Dynatrace Managed cluster failover mechanism

Dynatrace Managed allows for high-availability deployments built with multiple equally important nodes. While every cluster contains a master node, all nodes in a Dynatrace Managed cluster run the same services and are capable of taking the role of master node. As a result, information about which node is currently performing the master node role is unnecessary and all cluster configuration and maintenance should be done through the Cluster Management Console.

To achieve the best failover deployments, we recommend the following:

  • Redundancy
    Plan to deploy a minimum of three nodes per cluster. In such clusters, all nodes automatically replicate the data across nodes, so there are two replicas in addition to the primary shard.

    All events, user sessions, and metrics are stored with a replication factor of three. The entire configuration of the Dynatrace cluster and its environments is stored on each node. This means that for Dynatrace to continue fully operationally when one data node is completely unavailable, you will need a majority quorum to run: for three nodes, two nodes need to be operational while one is down. For five nodes, two nodes can be down. The latency between nodes should be around 10 ms or less.

    Raw transaction data (call stacks, database statements, code-level visibility, etc.) isn't replicated across nodes, it's evenly distributed across all nodes. As a result, in the event of a node failure, Dynatrace can accurately estimate the missing data. This is possible because this data is typically short lived, and the high volume of raw data that Dynatrace collects ensures that each node still has a large enough data set even if a node isn't available for some time.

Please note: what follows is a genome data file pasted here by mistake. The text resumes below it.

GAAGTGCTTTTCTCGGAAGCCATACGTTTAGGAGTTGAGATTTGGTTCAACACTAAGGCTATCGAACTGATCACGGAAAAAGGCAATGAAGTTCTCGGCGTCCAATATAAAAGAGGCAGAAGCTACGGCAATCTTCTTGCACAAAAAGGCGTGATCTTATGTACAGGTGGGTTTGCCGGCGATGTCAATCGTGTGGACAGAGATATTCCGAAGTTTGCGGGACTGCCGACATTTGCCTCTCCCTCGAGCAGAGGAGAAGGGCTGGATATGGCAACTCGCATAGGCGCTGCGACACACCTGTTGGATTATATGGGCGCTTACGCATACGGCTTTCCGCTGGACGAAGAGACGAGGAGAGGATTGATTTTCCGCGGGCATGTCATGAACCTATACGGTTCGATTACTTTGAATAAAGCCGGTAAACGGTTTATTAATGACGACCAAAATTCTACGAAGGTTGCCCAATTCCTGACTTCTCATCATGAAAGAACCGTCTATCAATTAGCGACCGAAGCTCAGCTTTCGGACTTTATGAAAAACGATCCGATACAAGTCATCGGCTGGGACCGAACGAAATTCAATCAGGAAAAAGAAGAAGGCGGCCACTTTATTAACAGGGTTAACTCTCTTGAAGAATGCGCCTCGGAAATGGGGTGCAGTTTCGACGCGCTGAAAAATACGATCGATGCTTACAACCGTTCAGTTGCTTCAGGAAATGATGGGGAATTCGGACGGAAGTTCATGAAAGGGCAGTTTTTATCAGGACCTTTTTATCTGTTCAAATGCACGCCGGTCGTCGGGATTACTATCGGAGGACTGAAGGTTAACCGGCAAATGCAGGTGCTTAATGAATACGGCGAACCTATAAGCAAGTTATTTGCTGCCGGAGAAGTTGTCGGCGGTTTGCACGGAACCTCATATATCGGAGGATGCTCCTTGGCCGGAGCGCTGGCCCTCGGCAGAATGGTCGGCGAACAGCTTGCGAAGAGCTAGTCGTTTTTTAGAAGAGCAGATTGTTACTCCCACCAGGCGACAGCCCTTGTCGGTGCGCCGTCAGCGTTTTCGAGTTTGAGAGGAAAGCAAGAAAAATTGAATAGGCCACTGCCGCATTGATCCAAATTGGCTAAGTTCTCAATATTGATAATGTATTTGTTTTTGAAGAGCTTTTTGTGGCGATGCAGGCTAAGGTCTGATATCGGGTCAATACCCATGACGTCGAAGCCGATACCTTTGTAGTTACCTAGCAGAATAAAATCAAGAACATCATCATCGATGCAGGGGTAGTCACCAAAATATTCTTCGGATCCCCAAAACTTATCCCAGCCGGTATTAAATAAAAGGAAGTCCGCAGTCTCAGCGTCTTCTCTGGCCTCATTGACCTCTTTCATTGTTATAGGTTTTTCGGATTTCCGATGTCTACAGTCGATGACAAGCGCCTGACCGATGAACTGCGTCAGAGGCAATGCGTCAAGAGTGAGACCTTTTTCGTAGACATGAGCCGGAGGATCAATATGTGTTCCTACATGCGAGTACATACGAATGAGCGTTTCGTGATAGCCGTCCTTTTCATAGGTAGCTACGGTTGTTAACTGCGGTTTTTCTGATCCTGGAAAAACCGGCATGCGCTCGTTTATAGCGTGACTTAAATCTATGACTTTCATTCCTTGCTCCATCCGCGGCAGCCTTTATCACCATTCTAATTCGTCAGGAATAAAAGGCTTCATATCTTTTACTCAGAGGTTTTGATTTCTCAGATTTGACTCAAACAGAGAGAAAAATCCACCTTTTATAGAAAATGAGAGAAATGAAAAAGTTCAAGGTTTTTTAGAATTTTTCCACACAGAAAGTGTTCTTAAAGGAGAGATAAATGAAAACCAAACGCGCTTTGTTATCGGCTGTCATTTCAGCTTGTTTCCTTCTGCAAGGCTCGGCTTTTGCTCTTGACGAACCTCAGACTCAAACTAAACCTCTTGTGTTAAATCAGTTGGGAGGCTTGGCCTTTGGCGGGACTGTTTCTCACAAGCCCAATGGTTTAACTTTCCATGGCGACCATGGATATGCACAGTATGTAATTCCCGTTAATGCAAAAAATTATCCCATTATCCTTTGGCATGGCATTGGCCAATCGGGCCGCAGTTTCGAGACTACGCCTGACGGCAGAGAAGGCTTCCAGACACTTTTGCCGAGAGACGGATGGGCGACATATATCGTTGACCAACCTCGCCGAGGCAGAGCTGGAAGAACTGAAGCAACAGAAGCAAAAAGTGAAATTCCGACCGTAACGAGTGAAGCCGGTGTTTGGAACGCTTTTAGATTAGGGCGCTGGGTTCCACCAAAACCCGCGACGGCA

If you plan to distribute nodes in separate data centers, you shouldn't deploy more than two nodes in each data center. The replication factor of three then ensures that each data center has all the metric and event data. Also, for seamless continuity you need at least three data centers, one of which can fail.

  • Hardware
    To prevent loss of monitoring data, deploy each node on a separate physical disk. To minimize performance loss, deploy nodes on systems with the same hardware characteristics. In the event of a hardware failure, only the data on the failed machine is affected; there is no monitoring data loss because all nodes replicate the monitoring data. Performance loss is minimized because all nodes operate on the same type of hardware with an evenly distributed workload.

  • Processing capacity
    Build your cluster with additional capacity and possible node failure in mind. Clusters that operate at 100% of their processing capacity have no processing capacity to compensate for a lost node and are thus susceptible to dropping data in the event of a node failure. Deployments planned for node failure should have a processing capacity one-third higher than their typical utilization.

If a node fails, the NGINX that is load-balancing the system automatically redirects all OneAgent traffic to the remaining working nodes, and there is no need for user action other than replacing the failed node.